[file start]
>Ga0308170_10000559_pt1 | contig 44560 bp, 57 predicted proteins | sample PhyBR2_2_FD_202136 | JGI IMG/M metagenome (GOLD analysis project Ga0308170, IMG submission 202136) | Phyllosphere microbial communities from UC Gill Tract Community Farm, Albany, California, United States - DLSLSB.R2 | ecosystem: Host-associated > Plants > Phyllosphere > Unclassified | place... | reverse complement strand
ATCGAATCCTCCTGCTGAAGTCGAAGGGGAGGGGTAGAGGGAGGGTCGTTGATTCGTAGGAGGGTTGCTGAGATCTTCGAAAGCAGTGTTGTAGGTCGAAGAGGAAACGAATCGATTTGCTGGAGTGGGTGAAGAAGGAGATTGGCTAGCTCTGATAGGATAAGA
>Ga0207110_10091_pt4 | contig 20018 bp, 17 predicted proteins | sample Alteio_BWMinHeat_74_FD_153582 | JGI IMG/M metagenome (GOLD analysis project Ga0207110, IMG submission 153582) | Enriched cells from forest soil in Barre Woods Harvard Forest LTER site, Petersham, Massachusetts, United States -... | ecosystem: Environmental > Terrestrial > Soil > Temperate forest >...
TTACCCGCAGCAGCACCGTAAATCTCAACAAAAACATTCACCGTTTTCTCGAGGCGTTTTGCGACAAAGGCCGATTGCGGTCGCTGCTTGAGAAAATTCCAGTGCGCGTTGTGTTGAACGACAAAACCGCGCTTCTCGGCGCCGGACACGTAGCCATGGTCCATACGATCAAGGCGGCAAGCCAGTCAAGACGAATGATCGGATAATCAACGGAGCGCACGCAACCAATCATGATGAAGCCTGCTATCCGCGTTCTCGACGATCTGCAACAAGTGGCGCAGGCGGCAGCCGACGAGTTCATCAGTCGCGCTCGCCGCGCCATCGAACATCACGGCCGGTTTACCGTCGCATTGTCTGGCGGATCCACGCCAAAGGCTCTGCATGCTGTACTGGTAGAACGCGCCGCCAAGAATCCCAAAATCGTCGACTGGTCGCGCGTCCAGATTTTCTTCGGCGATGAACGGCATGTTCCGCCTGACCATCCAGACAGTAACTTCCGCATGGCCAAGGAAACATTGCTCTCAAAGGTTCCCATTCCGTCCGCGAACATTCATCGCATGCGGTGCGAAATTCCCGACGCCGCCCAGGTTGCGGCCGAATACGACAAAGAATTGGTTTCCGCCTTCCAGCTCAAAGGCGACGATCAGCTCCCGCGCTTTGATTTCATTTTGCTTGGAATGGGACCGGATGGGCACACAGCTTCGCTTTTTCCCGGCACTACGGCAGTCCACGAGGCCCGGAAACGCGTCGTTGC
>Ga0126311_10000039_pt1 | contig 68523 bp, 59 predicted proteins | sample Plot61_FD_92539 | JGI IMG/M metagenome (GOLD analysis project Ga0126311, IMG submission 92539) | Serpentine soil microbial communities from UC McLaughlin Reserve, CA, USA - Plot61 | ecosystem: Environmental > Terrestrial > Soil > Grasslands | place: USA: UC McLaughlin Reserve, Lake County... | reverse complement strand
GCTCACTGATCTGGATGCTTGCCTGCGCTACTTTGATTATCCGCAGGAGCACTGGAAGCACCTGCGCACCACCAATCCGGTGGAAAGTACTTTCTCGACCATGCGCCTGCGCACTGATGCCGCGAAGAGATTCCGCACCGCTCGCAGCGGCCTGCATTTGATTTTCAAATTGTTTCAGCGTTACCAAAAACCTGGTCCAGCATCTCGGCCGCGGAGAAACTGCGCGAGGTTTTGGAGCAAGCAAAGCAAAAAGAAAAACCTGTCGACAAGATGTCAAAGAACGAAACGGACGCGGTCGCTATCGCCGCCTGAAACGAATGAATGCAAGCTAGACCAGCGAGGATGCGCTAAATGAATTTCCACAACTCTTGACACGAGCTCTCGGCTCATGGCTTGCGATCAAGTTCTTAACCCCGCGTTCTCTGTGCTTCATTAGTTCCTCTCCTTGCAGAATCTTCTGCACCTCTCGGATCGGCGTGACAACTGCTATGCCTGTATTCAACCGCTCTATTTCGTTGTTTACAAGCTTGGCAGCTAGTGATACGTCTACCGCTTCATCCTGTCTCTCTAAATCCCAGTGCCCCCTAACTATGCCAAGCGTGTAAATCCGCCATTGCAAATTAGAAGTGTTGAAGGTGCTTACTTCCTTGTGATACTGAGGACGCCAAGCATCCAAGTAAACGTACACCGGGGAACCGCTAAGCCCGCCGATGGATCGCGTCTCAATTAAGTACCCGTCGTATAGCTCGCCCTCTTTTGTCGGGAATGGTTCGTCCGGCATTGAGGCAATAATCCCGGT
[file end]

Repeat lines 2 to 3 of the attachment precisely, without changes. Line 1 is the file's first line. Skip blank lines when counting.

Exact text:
ATCGAATCCTCCTGCTGAAGTCGAAGGGGAGGGGTAGAGGGAGGGTCGTTGATTCGTAGGAGGGTTGCTGAGATCTTCGAAAGCAGTGTTGTAGGTCGAAGAGGAAACGAATCGATTTGCTGGAGTGGGTGAAGAAGGAGATTGGCTAGCTCTGATAGGATAAGA
>Ga0207110_10091_pt4 | contig 20018 bp, 17 predicted proteins | sample Alteio_BWMinHeat_74_FD_153582 | JGI IMG/M metagenome (GOLD analysis project Ga0207110, IMG submission 153582) | Enriched cells from forest soil in Barre Woods Harvard Forest LTER site, Petersham, Massachusetts, United States -... | ecosystem: Environmental > Terrestrial > Soil > Temperate forest >...